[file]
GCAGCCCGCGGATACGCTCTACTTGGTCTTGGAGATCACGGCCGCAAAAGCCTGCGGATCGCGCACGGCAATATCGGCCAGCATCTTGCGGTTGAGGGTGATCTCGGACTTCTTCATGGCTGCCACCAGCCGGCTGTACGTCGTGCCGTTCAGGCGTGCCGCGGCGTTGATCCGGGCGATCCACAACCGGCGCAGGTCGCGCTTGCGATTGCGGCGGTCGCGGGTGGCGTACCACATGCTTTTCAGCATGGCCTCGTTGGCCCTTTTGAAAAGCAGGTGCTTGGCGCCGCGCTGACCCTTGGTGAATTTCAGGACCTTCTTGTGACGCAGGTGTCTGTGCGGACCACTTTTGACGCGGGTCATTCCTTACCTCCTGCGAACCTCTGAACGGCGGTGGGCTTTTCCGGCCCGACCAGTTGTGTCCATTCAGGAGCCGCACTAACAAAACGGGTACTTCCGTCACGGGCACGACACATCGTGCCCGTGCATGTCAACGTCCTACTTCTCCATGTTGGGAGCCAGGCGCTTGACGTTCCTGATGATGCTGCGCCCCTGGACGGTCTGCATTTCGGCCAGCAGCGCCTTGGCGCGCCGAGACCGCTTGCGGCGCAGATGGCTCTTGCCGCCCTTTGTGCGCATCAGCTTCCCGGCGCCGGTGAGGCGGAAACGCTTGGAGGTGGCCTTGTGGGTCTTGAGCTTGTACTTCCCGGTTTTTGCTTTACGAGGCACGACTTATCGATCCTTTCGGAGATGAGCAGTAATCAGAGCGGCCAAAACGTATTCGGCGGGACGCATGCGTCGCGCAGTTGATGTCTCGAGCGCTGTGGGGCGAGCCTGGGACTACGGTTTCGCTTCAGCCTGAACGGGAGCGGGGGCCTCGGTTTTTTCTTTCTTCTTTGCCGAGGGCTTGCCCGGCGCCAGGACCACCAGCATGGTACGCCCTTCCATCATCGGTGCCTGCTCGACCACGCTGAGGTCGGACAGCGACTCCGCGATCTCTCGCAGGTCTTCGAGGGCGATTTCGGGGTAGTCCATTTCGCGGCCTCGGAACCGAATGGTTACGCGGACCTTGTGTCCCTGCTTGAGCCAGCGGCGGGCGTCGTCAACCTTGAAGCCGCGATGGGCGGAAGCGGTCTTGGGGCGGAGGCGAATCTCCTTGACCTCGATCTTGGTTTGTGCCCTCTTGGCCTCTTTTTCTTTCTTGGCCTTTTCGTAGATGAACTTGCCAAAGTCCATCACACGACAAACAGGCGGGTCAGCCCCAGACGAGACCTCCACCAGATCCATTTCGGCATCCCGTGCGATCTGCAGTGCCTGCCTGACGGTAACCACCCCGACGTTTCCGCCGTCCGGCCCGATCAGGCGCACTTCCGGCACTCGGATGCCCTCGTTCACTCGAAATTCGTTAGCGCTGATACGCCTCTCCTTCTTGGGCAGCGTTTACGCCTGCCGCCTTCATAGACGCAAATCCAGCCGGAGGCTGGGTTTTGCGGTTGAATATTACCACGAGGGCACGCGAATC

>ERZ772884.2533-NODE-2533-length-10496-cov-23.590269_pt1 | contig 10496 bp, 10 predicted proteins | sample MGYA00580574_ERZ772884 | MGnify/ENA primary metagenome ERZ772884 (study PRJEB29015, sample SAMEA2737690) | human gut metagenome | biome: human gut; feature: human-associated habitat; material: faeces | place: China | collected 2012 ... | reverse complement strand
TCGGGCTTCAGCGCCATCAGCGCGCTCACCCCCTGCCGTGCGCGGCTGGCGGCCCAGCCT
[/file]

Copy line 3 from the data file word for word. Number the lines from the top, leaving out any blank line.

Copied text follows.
TCGGGCTTCAGCGCCATCAGCGCGCTCACCCCCTGCCGTGCGCGGCTGGCGGCCCAGCCT